Representatives from Holmusk recently attended the Royal College of Nursing International Nursing Research Conference to present findings from an evaluation of the implementation of MaST, a clinical decision support tool that is designed to improve mental health caseload management by helping to identify those people at the highest risk of mental health crisis.
MaST, or Management and Supervision Tool, is being implemented at seven NHS Trusts within the United Kingdom. MaST uses a predictive Risk of Crisis algorithm to help clinicians make informed decisions about the allocation of resources for the most vulnerable people. Recently, the Midlands and Lancashire CSU Health Economics Unit led an evaluation of MaST’s implementation at Mersey Care NHS Foundation Trust as part of a wider NHS Trust transformation programme.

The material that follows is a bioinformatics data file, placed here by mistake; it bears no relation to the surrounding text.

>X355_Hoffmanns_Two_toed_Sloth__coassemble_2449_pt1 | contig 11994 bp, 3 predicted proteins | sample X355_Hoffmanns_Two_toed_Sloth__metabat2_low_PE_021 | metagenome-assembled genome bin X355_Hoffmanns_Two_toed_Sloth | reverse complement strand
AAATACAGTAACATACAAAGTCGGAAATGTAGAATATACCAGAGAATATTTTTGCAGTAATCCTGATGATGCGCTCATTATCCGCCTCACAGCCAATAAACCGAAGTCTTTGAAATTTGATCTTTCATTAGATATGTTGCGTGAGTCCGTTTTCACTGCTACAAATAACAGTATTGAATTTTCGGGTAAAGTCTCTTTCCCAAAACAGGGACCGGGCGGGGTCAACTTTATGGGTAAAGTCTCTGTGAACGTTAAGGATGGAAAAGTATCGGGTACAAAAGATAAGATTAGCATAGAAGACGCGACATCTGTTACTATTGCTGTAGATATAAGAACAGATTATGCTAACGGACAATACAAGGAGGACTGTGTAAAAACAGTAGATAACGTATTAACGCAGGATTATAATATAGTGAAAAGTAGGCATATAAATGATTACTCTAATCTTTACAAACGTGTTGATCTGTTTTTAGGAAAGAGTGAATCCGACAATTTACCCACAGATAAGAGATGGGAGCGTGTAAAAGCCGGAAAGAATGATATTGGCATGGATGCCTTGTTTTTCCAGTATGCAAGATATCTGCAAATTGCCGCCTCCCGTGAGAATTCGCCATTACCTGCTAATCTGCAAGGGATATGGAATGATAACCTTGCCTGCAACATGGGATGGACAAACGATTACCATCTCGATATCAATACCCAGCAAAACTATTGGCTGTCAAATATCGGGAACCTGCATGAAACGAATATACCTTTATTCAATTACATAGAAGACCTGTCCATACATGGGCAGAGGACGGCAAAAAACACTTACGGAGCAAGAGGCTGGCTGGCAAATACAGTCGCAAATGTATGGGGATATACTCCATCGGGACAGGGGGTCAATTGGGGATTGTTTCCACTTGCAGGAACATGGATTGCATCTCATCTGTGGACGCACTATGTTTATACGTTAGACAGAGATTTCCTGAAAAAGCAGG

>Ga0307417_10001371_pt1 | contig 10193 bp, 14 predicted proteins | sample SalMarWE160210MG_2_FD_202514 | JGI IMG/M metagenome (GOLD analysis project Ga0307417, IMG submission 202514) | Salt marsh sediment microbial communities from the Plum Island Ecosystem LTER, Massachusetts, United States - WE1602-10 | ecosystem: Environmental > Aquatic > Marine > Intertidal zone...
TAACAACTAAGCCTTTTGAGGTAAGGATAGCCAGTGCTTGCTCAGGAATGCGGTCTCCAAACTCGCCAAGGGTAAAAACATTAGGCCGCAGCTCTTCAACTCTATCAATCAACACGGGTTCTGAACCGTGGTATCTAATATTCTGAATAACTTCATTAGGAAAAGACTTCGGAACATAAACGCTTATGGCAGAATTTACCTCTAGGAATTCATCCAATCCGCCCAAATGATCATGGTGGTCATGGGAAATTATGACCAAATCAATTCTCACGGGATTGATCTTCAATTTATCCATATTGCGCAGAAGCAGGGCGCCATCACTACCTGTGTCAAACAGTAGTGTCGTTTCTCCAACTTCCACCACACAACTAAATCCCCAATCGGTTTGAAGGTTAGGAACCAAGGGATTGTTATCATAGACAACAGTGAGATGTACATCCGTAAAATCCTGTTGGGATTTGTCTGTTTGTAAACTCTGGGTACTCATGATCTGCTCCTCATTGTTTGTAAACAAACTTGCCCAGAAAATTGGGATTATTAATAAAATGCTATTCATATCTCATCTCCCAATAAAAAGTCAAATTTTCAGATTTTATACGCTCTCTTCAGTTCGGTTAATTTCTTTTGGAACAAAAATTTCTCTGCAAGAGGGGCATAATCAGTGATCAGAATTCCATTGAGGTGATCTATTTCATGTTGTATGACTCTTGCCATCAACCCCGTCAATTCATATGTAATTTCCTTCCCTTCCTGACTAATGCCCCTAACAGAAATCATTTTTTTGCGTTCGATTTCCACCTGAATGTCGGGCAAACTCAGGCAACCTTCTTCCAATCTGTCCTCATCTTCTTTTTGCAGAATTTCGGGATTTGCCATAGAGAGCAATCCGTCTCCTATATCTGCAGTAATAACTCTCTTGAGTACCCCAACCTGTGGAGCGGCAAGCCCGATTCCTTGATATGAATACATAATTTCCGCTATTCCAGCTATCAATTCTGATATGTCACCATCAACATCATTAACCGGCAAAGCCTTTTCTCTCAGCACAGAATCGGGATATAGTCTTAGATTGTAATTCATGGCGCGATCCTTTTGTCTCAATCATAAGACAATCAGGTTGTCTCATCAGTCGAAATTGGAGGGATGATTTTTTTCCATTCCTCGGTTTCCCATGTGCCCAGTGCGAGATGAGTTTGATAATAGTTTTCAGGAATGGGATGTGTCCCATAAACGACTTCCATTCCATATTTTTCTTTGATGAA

This analysis compared admissions to inpatient services versus admissions to community services for a period of six months before and six months after MaST was implemented. The study found that more cases could be handled in the community setting rather than requiring an inpatient setting.
The length of mental health crises and hospital stays also decreased after the use of MaST began. All of these changes, especially the shift from the hospital to the community setting, resulted in a cost savings of an estimated £1.7 million in the six months after MaST was implemented.
“It is exciting to see that when MaST is implemented as part of Community Mental Health Transformation, it is associated with improved outcomes and efficiency gains, both of which are critical as the NHS mental health services work toward more personalised services delivered closer to home,” said Caroline Gadd, Holmusk's UK Managing Director. “We look forward to future studies that can help to demonstrate the longer-term impact MaST is having on quality and safety of care.”